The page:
Following the definition of active regions at the surfaces of the desired well or wells (processes 50, 52), a masked threshold voltage adjust ion implantation is performed in process 52, by way of which buried channel 34 in p-channel transistor 24p is defined. FIG. 5b illustrates this ion implantation at the location of p-channel transistor 24p. In this example, photoresist structures 44 are formed by conventional deposition and photolithography to mask the implant of process 53 from the appropriate locations, while exposing the surface of n-type well 32 at the location of p-channel transistor 24p, as shown in FIG. 5b. Ion implantation of the desired species (e.g., boron) at the appropriate dose and energy for forming buried channel 34 at the desired depth in n-type well 32 is then performed; this implant may be either normal to the surface of substrate 30, or an angled implant, as desired. It is contemplated that those skilled in the art having reference to this specification will be readily able to design, without undue experimentation, the appropriate dose, energy, etc. for the buried channel Vt ion implant of process 53, considering the dopant concentration of n-type well 32, the desired depth of buried channel 34, and other factors.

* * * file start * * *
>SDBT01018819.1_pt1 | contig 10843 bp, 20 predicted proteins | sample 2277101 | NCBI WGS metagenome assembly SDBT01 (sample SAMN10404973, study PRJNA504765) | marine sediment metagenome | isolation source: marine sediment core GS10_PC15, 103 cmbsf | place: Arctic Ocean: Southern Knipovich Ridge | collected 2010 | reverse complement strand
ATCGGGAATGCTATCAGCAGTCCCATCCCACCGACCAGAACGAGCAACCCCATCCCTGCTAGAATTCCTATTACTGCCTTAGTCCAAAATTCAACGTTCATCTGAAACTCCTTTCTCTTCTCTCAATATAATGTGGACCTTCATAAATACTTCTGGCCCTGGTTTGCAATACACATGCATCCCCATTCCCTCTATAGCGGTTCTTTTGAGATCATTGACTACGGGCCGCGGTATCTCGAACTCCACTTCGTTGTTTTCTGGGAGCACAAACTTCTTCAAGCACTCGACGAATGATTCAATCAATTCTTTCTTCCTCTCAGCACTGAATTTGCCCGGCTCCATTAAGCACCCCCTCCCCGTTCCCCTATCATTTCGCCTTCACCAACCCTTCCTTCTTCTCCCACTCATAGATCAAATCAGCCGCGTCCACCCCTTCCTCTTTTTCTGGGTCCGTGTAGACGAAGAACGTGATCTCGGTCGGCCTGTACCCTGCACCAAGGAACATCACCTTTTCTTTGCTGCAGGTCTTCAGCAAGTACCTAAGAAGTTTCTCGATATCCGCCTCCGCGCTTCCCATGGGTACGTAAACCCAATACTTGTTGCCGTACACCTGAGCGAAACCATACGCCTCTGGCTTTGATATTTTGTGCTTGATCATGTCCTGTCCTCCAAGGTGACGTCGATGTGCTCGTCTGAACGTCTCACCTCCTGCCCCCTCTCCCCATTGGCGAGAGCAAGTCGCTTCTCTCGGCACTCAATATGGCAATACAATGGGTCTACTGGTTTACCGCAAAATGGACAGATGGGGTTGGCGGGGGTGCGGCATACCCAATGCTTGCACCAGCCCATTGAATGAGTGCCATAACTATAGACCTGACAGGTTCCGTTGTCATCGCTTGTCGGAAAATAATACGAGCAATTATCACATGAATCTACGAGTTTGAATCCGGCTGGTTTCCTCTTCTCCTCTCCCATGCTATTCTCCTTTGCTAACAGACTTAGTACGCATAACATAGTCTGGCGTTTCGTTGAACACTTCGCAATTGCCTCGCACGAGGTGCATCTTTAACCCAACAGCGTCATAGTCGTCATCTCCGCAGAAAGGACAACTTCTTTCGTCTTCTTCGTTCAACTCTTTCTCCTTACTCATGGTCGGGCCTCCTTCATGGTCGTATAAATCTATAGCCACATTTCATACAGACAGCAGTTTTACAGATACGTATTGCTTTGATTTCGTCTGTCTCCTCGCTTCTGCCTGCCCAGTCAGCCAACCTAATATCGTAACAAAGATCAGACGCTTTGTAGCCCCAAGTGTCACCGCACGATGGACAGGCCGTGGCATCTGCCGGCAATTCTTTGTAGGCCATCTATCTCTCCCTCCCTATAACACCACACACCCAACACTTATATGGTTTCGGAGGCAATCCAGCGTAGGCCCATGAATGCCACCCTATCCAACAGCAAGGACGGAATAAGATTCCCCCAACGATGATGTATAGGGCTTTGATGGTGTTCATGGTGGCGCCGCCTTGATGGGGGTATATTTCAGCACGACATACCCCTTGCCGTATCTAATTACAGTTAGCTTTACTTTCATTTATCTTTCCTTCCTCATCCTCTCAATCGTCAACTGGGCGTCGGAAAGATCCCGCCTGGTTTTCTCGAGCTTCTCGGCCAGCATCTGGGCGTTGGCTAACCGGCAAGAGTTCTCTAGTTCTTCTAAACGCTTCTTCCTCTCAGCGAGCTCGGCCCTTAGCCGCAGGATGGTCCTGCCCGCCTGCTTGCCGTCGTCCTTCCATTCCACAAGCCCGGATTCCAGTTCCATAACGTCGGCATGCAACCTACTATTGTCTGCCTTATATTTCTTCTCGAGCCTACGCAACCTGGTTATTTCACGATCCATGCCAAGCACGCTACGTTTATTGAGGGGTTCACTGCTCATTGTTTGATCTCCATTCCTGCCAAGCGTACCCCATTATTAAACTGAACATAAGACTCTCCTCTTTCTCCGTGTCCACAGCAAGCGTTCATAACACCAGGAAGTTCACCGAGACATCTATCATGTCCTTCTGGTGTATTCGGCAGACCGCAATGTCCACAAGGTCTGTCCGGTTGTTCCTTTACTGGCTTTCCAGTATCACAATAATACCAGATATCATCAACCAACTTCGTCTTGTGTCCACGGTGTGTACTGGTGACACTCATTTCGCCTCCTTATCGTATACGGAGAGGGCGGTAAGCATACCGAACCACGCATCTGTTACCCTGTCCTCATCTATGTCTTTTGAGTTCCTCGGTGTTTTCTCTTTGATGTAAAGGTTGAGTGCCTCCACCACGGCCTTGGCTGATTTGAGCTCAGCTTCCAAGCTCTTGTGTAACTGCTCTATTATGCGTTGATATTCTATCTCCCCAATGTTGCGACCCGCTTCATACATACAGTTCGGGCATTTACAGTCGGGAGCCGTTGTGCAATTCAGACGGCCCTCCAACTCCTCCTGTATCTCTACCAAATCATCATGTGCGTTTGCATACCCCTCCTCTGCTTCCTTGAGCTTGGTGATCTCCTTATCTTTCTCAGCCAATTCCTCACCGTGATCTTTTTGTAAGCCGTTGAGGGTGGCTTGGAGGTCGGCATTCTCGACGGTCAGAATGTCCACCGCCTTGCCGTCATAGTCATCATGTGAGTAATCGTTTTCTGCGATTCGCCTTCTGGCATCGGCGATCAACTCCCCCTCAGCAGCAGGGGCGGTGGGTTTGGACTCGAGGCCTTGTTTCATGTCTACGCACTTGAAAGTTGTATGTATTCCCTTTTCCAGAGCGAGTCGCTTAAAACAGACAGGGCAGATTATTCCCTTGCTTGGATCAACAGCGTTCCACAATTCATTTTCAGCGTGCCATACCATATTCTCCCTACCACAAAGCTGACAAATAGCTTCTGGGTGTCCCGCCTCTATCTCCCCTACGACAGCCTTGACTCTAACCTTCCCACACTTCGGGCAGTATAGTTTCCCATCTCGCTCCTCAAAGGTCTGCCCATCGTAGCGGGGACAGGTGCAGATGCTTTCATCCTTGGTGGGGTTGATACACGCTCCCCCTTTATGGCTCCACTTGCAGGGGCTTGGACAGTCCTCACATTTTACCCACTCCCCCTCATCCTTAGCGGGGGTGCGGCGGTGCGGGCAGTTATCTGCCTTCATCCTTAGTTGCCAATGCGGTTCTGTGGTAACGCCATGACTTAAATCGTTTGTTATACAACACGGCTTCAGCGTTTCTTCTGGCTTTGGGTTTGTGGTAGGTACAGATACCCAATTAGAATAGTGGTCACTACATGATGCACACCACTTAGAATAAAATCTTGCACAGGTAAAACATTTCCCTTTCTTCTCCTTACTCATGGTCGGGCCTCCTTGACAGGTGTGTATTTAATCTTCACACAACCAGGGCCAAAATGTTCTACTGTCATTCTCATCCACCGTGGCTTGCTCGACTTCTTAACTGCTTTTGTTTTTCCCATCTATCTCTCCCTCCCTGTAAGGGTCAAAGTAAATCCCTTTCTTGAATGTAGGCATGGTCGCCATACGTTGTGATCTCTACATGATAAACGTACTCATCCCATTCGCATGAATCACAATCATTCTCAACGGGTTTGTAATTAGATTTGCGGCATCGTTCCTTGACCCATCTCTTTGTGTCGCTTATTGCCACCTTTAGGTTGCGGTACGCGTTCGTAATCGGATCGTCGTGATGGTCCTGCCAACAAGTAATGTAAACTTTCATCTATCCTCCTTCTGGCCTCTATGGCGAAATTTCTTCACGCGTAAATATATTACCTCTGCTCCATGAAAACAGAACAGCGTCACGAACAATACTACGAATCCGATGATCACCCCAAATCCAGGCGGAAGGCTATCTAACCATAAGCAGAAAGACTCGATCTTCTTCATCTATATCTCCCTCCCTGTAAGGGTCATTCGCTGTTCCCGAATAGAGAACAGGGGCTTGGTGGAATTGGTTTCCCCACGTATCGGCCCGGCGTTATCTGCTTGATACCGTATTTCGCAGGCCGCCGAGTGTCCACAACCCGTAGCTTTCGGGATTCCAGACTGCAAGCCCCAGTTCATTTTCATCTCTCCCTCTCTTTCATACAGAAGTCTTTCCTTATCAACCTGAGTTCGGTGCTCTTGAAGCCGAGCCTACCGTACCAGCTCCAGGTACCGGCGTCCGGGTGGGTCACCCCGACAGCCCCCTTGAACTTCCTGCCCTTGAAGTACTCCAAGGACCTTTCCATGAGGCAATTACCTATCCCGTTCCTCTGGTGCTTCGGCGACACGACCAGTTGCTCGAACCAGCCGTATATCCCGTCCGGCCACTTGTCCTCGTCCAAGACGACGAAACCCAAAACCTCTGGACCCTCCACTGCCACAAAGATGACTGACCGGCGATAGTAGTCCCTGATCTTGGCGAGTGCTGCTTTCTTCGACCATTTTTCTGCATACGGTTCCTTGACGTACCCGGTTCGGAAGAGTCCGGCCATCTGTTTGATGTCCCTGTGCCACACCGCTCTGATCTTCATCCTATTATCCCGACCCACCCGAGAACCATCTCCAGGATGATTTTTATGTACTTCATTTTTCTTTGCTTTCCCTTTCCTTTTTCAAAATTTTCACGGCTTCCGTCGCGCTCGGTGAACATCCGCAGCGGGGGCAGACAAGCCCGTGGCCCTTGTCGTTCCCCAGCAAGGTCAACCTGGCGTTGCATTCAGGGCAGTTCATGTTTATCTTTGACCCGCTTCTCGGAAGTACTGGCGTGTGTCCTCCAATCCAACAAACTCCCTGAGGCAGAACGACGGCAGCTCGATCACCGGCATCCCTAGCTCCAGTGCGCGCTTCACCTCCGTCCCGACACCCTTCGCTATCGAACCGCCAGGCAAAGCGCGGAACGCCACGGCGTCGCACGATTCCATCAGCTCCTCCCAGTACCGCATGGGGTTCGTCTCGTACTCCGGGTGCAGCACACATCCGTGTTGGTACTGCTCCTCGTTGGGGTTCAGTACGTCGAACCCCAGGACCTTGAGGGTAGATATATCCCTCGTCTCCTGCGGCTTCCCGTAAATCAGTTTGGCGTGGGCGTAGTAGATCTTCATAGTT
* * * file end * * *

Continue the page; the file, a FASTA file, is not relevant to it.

Gate dielectric layer 37 is then formed in process 54. Gate dielectric 37 may be a deposited insulator, such as silicon dioxide, especially in modern sub-micron manufacturing processes with constrained thermal budgets. Alternatively, gate dielectric layer 37 may be formed by thermal oxidation of silicon, in the conventional manner. Following the formation of gate dielectric layer 37 in process 54, a polycrystalline silicon layer from which polysilicon elements 36 are to be formed is then deposited overall, in process 56.
 In process 57, portions of the polysilicon layer deposited in process 56, including those portions of the polysilicon layer including polysilicon element 36 at the location of p-channel transistor 24p, are doped n-type by way of a patterned ion implant of the appropriate species (e.g., arsenic or phosphorous). FIG. 5c illustrates a cross-section of p-channel transistor 24p during this process 57. The dose and energy of the n-type implant in this process 57 is contemplated to be sufficient to ensure that the eventual gate structure for p-channel transistor 24p remains n-type, considering the subsequent counterdoping effect of p-type source/drain implant processes (described below). Any portions of this polysilicon layer not to receive this n-type implant (e.g., those locations of the integrated circuit at which surface channel p-channel transistors are to be formed) will be protected from the implant of process 57 by patterned photoresist structures 46, as shown in FIG. 5c. Conversely, p-type ion implantation may be performed at this point in the process, for example to establish the desired p-type dopant concentration in those locations of the polysilicon layer protected from the n-type implant; if so, the portion of polysilicon layer 36 at the location of transistor 24p will be protected from that p-type poly implant by the appropriate patterned photoresist structure.